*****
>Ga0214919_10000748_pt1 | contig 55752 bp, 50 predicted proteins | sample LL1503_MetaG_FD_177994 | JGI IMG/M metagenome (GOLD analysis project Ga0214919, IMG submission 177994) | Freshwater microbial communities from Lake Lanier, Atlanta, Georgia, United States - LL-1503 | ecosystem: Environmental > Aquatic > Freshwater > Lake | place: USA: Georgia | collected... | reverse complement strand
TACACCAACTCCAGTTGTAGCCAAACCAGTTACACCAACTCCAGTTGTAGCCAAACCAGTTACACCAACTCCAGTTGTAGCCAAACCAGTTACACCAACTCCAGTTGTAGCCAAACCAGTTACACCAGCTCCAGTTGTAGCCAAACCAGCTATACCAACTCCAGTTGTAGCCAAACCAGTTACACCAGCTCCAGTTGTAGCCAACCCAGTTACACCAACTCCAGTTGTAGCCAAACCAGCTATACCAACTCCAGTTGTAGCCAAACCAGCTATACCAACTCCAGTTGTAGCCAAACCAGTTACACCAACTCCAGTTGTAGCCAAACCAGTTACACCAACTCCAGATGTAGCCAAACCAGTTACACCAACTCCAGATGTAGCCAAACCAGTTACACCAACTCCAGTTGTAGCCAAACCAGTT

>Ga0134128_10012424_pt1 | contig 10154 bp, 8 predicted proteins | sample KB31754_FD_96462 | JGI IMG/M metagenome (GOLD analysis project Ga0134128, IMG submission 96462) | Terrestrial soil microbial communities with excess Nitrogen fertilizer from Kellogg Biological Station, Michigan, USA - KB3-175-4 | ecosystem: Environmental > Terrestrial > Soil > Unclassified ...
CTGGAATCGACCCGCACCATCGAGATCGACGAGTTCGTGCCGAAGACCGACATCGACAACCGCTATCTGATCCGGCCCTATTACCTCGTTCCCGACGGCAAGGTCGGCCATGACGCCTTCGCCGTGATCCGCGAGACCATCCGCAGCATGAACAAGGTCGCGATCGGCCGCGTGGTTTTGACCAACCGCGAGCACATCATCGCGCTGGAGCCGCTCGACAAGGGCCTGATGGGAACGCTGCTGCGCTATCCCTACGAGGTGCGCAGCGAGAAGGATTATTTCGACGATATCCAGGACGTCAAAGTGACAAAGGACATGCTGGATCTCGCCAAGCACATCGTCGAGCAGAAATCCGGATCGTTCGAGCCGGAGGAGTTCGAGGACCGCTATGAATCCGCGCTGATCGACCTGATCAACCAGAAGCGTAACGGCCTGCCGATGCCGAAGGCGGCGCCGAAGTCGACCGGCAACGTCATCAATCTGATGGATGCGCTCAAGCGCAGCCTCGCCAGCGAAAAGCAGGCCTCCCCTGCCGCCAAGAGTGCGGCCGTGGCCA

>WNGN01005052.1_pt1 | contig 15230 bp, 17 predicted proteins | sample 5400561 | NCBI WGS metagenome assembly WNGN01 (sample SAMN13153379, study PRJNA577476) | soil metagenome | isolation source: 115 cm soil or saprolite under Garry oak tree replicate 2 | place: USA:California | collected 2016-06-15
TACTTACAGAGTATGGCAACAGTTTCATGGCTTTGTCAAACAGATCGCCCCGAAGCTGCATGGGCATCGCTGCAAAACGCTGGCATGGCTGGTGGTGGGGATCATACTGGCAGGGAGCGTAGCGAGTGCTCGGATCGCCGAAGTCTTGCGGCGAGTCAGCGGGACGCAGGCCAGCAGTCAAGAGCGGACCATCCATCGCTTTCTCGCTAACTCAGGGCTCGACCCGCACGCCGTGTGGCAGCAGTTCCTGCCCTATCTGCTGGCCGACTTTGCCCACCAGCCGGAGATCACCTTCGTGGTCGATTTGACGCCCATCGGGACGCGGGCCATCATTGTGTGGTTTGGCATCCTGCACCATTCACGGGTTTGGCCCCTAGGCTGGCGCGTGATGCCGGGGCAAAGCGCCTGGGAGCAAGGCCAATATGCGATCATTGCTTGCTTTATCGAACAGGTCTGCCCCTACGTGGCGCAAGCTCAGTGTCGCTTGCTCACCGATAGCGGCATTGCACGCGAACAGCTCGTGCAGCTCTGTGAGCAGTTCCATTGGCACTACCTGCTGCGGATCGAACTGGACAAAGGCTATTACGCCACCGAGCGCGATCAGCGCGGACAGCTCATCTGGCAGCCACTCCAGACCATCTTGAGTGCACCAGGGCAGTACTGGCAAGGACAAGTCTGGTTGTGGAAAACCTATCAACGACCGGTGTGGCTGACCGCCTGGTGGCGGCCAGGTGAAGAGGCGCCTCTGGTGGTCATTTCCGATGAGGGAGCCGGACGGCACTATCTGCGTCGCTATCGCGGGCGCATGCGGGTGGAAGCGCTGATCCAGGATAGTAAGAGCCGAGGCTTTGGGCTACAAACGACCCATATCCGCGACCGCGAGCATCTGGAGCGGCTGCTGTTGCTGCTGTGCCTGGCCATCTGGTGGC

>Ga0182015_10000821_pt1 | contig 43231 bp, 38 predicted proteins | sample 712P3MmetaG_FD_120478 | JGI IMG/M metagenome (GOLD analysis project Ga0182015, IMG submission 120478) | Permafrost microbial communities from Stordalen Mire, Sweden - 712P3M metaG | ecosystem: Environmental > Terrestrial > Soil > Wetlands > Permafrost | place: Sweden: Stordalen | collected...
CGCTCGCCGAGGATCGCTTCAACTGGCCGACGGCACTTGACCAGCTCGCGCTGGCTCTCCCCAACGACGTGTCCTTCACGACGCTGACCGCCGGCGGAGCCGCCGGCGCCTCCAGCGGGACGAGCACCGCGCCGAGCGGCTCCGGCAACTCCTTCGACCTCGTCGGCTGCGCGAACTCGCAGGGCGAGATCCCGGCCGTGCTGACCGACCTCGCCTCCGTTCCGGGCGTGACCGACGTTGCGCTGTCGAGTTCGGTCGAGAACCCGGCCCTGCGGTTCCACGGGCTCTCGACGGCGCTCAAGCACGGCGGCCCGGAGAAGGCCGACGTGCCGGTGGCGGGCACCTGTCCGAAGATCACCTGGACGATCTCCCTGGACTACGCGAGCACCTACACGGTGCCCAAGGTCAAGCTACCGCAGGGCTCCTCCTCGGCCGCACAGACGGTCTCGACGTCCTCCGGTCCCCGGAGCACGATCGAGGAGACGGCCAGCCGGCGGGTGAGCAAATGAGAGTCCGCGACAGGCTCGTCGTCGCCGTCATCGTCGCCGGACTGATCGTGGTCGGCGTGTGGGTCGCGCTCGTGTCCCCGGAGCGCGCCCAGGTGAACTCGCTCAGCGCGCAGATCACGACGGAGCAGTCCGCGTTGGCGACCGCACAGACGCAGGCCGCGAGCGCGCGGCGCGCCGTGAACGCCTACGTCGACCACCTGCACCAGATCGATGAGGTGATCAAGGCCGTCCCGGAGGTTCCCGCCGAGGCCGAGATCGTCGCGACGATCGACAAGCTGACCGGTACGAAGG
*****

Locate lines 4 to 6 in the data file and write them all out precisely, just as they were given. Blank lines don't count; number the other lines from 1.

CTGGAATCGACCCGCACCATCGAGATCGACGAGTTCGTGCCGAAGACCGACATCGACAACCGCTATCTGATCCGGCCCTATTACCTCGTTCCCGACGGCAAGGTCGGCCATGACGCCTTCGCCGTGATCCGCGAGACCATCCGCAGCATGAACAAGGTCGCGATCGGCCGCGTGGTTTTGACCAACCGCGAGCACATCATCGCGCTGGAGCCGCTCGACAAGGGCCTGATGGGAACGCTGCTGCGCTATCCCTACGAGGTGCGCAGCGAGAAGGATTATTTCGACGATATCCAGGACGTCAAAGTGACAAAGGACATGCTGGATCTCGCCAAGCACATCGTCGAGCAGAAATCCGGATCGTTCGAGCCGGAGGAGTTCGAGGACCGCTATGAATCCGCGCTGATCGACCTGATCAACCAGAAGCGTAACGGCCTGCCGATGCCGAAGGCGGCGCCGAAGTCGACCGGCAACGTCATCAATCTGATGGATGCGCTCAAGCGCAGCCTCGCCAGCGAAAAGCAGGCCTCCCCTGCCGCCAAGAGTGCGGCCGTGGCCA

>WNGN01005052.1_pt1 | contig 15230 bp, 17 predicted proteins | sample 5400561 | NCBI WGS metagenome assembly WNGN01 (sample SAMN13153379, study PRJNA577476) | soil metagenome | isolation source: 115 cm soil or saprolite under Garry oak tree replicate 2 | place: USA:California | collected 2016-06-15
TACTTACAGAGTATGGCAACAGTTTCATGGCTTTGTCAAACAGATCGCCCCGAAGCTGCATGGGCATCGCTGCAAAACGCTGGCATGGCTGGTGGTGGGGATCATACTGGCAGGGAGCGTAGCGAGTGCTCGGATCGCCGAAGTCTTGCGGCGAGTCAGCGGGACGCAGGCCAGCAGTCAAGAGCGGACCATCCATCGCTTTCTCGCTAACTCAGGGCTCGACCCGCACGCCGTGTGGCAGCAGTTCCTGCCCTATCTGCTGGCCGACTTTGCCCACCAGCCGGAGATCACCTTCGTGGTCGATTTGACGCCCATCGGGACGCGGGCCATCATTGTGTGGTTTGGCATCCTGCACCATTCACGGGTTTGGCCCCTAGGCTGGCGCGTGATGCCGGGGCAAAGCGCCTGGGAGCAAGGCCAATATGCGATCATTGCTTGCTTTATCGAACAGGTCTGCCCCTACGTGGCGCAAGCTCAGTGTCGCTTGCTCACCGATAGCGGCATTGCACGCGAACAGCTCGTGCAGCTCTGTGAGCAGTTCCATTGGCACTACCTGCTGCGGATCGAACTGGACAAAGGCTATTACGCCACCGAGCGCGATCAGCGCGGACAGCTCATCTGGCAGCCACTCCAGACCATCTTGAGTGCACCAGGGCAGTACTGGCAAGGACAAGTCTGGTTGTGGAAAACCTATCAACGACCGGTGTGGCTGACCGCCTGGTGGCGGCCAGGTGAAGAGGCGCCTCTGGTGGTCATTTCCGATGAGGGAGCCGGACGGCACTATCTGCGTCGCTATCGCGGGCGCATGCGGGTGGAAGCGCTGATCCAGGATAGTAAGAGCCGAGGCTTTGGGCTACAAACGACCCATATCCGCGACCGCGAGCATCTGGAGCGGCTGCTGTTGCTGCTGTGCCTGGCCATCTGGTGGC